Prologue: The film opens with an awards ceremony honoring Eve Harrington (Anne Baxtor) and narrated in voice-over by Addison Dewitt (George Sanders), a theatre critic whose pompous tones sent the stage for a campy romp through the cast of characters. Reaching Karen Richards (Celeste Holm) the microphone passes to her… and the rest of the movie is told as her flashback and memories. Her voice alone will be the narration for the rest of the film, until the epilogue (which will come back to this awards ceremony).
Karen remembers back to less than a year ago when she met Eve Harrington outside of a theatre in which Margo Channing (Bette Davis) was performing. Karen is married to the writer of the play, Lloyd Richards (Hugh Marlowe) and so has the connections to bring Eve backstage which she does. There Eve is introduced to much of the rest of the cast, Margo, her boyfriend, Bill Sampson (Gary Merrill), Lloyd, and Margo’s Maid/Dresser/Confidante, Birdie Coonan (Thelma Ritter).
Act I: Like the opening of a play, this scene serves as an introduction to the characters, and they all get a chance to soliloquy a bit on who they are and what are their motives. We learn that Bill is about to go to Hollywood to help with the production of a movie. Eve is opposed to film since it’s not “real theatre” but Bill goes on a bit of a rant that theatre is everything from Radio to Vaudeville and Movies – possibly even including television. Each person can take his or her pick. Margo and Bill are best friends with Karen and Lloyd. Birdie keeps an eye on everyone. Margo takes a shower and Eve takes her costume out to have it hung up. Margo goes to stop her and finds Eve holding the costume up and bowing in front of a mirror as if to an audience.
As Margo gets ready to take Bill to the airport for his flight out west, she invites Eve along for a coffee after. At the airport, Eve takes care of everything to give Bill and Margo a chance to say goodbye. That coffee after the airport turns into Eve coming to live with Margo as her assistant.
Act II: The scene shifts to some unspecified time later with the voiceover commenting on how orderly Eve has made things for Margo. There is a scene where a scheduled phone call comes in at 3AM to Margo. (This was a thing you used to be able to do.) Margo wakes to discover she has placed a call to Bill in Hollywood. After some confusion, she remembers it’s Bill’s birthday. She discovers from the phone call that Eve has made arrangements for a birthday party for Bill when he comes back. Then comes a breakfast meeting where Birdie shares with Margo her concern that Eve is “studying her” like an actress learning a part. Margo thinks this is a compliment, Eve wants to be like her, what’s wrong with that? Enter: Eve. She is dressed in one of Margo’s older dresses. She present’s Margo’s day and then as Eve is leaving Margo asks if she (Eve) scheduled a call for midnight in California? Eve feigns surprise that she forgot to say anything about it and, in passing, notes that she sent a telegram herself. Birdie looks at Margo with a “see? I told you” sort of look.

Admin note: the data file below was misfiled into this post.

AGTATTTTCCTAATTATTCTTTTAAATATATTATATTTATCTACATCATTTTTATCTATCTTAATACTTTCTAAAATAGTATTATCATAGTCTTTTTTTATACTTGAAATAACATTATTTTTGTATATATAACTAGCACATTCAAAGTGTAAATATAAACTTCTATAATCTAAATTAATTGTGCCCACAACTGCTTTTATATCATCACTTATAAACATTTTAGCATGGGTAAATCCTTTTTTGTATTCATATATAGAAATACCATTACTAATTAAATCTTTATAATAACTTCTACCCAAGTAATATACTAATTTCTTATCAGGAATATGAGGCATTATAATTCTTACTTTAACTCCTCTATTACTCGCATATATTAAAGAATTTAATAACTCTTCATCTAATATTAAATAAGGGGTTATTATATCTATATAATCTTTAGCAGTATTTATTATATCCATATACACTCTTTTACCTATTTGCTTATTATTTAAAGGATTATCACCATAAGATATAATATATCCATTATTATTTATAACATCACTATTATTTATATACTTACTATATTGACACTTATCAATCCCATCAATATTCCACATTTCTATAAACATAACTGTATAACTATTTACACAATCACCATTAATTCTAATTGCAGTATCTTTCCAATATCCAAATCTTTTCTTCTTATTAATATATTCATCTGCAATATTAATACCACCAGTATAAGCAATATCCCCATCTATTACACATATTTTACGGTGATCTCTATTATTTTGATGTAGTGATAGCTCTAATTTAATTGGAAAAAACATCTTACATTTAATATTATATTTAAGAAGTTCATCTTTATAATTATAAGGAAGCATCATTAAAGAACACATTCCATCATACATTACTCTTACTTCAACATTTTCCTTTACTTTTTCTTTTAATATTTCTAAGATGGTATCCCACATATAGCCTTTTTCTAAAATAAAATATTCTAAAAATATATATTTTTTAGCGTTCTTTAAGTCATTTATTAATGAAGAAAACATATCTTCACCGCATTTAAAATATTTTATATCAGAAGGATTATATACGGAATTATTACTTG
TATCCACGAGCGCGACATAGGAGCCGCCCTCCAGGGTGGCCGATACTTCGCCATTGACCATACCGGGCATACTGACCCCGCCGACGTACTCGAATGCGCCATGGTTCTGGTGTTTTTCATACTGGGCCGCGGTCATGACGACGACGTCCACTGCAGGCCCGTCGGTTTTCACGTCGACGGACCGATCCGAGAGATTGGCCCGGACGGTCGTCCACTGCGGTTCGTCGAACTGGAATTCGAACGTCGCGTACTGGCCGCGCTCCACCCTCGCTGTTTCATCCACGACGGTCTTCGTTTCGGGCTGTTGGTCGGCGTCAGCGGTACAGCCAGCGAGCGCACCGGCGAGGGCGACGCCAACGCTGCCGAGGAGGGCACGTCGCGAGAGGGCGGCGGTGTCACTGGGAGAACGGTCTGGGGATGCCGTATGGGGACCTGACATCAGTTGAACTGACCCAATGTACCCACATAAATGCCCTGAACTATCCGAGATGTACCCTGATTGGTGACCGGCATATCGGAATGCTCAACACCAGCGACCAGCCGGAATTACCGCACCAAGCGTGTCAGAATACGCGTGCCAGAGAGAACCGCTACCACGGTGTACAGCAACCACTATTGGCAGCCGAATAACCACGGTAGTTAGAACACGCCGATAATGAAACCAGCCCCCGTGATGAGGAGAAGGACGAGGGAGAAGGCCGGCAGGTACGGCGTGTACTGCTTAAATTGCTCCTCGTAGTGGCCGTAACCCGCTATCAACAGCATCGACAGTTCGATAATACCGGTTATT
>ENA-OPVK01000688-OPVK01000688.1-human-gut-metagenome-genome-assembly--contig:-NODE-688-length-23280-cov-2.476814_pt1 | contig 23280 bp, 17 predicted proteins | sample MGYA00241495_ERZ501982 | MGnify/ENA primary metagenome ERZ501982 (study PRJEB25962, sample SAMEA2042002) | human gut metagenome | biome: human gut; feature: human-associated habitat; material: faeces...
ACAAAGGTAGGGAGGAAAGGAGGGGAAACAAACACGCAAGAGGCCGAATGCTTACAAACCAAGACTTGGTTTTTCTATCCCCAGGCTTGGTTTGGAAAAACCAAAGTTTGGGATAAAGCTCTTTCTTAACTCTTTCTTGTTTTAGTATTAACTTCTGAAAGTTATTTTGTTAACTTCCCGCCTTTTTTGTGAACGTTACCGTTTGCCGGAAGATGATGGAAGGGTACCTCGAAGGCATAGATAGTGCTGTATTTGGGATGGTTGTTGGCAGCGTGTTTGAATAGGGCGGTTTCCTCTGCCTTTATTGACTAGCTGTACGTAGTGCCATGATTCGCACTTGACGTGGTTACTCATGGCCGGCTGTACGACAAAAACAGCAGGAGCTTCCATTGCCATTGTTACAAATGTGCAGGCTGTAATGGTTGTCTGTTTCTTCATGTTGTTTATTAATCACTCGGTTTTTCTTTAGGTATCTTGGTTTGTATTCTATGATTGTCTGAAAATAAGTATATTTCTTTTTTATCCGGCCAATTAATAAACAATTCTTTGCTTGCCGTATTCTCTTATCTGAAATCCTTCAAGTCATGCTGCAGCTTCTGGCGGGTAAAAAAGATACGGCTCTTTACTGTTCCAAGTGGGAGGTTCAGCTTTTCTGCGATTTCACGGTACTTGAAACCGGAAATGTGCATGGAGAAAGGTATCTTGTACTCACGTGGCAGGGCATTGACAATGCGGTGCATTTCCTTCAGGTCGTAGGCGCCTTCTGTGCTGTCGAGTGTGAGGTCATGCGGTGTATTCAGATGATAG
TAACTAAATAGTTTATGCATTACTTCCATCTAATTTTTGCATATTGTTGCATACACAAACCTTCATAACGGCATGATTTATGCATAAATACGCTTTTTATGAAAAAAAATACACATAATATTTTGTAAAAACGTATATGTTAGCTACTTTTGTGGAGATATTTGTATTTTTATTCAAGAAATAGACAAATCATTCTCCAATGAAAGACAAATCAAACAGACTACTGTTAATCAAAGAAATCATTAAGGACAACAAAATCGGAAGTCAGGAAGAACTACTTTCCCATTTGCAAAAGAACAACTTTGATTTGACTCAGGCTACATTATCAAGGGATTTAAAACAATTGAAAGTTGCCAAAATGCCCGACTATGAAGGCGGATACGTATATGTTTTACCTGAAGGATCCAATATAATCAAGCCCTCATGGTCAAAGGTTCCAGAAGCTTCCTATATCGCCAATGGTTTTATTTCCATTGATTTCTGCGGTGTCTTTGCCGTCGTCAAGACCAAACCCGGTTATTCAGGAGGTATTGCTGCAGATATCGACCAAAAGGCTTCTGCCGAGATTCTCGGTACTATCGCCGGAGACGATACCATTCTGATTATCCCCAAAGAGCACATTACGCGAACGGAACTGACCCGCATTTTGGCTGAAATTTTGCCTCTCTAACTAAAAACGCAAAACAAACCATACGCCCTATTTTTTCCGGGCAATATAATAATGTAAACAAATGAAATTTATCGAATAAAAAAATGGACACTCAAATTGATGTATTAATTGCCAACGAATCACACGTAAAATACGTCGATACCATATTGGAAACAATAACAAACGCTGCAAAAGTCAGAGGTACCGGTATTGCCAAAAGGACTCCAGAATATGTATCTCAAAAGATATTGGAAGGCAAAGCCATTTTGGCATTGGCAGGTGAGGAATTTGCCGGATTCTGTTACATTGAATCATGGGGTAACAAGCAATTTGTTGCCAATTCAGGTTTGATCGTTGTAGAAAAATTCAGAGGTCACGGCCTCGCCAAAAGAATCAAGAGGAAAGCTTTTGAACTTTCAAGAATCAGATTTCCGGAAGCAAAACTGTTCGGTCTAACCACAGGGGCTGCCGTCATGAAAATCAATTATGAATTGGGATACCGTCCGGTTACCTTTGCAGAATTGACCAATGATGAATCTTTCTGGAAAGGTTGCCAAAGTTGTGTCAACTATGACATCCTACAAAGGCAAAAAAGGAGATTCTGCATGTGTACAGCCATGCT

Act III: The Birthday Party is dramatic. Margo thinks Bill is having an affair with Eve. She accuses him of falling for a younger woman. Bill brushes her concern aside. Karen and Lloyd arrive and wonder what is (or is about to) happen. Davis says, infamously, “Fashion your seatbelts it’s going to be a bumpy night.” Addison Dewitt arrives at the party with Miss Caswell, a younger actress in tow, played by Marilyn Monroe. Her attendance at this evening is try to flirt her way into the theatre. By the end of the night, Margo is quite drunk and the party a shambles. The rest of the cast is seated on the stairs watching folks come and go. Here we learn that Eve’s life-long desire and love is to be in the theatre. Oh why, if there’s nothing else, there’s applause; I’ve listened backstage to people applaud. It’s like… like waves of love coming over the footlights and wrapping you up. Imagine, to know every night different hundreds of people love you; they smile, their eyes shine, you please them, they want you, you belong. Just that alone is worth anything. Karen has the idea that Eve should be Margo’s understudy in the new play that Lloyd is writing: Margo has never missed a performance in her entire life. It could only be a good experience for Eve. Margo is asked if she will read lines with Miss Caswell at an audition if it’s not beneath her.